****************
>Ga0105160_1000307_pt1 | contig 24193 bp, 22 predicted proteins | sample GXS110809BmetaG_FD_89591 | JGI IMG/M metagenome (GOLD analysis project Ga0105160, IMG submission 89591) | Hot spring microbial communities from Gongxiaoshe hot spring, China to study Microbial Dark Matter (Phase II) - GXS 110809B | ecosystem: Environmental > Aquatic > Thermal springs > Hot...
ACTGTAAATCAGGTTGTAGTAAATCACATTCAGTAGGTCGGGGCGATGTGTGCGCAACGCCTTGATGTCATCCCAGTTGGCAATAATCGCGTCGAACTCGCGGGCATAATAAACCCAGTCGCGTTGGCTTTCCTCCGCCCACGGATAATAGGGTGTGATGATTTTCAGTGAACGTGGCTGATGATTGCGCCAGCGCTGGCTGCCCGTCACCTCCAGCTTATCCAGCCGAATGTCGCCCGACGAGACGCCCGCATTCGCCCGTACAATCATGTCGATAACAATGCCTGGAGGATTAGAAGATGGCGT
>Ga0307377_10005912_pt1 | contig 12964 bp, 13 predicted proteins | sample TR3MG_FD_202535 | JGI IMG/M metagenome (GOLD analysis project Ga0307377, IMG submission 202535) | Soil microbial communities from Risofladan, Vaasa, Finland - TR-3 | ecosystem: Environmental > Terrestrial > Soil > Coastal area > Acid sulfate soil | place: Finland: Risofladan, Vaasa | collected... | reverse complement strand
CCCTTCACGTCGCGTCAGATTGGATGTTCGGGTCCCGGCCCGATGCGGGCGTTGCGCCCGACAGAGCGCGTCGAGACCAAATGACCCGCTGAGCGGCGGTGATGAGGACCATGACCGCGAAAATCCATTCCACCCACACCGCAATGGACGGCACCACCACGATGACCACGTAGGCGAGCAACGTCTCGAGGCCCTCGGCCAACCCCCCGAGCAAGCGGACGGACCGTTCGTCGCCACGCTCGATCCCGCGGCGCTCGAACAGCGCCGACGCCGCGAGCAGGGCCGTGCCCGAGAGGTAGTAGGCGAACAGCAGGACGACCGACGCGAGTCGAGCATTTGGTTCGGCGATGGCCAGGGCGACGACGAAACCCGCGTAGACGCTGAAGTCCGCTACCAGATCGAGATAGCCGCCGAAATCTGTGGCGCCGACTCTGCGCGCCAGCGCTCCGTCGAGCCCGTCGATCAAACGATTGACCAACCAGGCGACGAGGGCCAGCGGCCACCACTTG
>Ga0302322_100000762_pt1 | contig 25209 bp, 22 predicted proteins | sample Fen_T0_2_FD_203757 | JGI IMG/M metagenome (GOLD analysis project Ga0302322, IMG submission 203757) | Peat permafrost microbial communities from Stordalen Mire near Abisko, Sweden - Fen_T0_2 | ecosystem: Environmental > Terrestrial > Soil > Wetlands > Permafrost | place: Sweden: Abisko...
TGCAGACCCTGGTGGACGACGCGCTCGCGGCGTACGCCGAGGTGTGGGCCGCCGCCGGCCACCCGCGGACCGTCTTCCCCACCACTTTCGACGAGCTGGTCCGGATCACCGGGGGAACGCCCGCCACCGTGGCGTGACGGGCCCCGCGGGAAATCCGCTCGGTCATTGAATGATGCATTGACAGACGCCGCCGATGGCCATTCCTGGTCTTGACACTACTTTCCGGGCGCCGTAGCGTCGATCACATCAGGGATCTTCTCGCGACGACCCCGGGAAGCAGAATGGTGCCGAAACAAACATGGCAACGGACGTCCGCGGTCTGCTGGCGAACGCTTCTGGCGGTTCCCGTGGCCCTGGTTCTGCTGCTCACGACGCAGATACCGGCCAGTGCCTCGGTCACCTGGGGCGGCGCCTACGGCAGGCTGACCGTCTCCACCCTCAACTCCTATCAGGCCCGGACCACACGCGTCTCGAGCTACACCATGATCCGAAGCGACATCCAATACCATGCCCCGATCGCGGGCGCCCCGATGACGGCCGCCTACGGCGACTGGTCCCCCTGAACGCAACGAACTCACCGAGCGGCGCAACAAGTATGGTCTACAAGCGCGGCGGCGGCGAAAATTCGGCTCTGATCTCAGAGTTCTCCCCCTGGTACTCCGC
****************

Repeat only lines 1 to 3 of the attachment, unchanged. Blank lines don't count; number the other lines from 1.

>Ga0105160_1000307_pt1 | contig 24193 bp, 22 predicted proteins | sample GXS110809BmetaG_FD_89591 | JGI IMG/M metagenome (GOLD analysis project Ga0105160, IMG submission 89591) | Hot spring microbial communities from Gongxiaoshe hot spring, China to study Microbial Dark Matter (Phase II) - GXS 110809B | ecosystem: Environmental > Aquatic > Thermal springs > Hot...
ACTGTAAATCAGGTTGTAGTAAATCACATTCAGTAGGTCGGGGCGATGTGTGCGCAACGCCTTGATGTCATCCCAGTTGGCAATAATCGCGTCGAACTCGCGGGCATAATAAACCCAGTCGCGTTGGCTTTCCTCCGCCCACGGATAATAGGGTGTGATGATTTTCAGTGAACGTGGCTGATGATTGCGCCAGCGCTGGCTGCCCGTCACCTCCAGCTTATCCAGCCGAATGTCGCCCGACGAGACGCCCGCATTCGCCCGTACAATCATGTCGATAACAATGCCTGGAGGATTAGAAGATGGCGT
>Ga0307377_10005912_pt1 | contig 12964 bp, 13 predicted proteins | sample TR3MG_FD_202535 | JGI IMG/M metagenome (GOLD analysis project Ga0307377, IMG submission 202535) | Soil microbial communities from Risofladan, Vaasa, Finland - TR-3 | ecosystem: Environmental > Terrestrial > Soil > Coastal area > Acid sulfate soil | place: Finland: Risofladan, Vaasa | collected... | reverse complement strand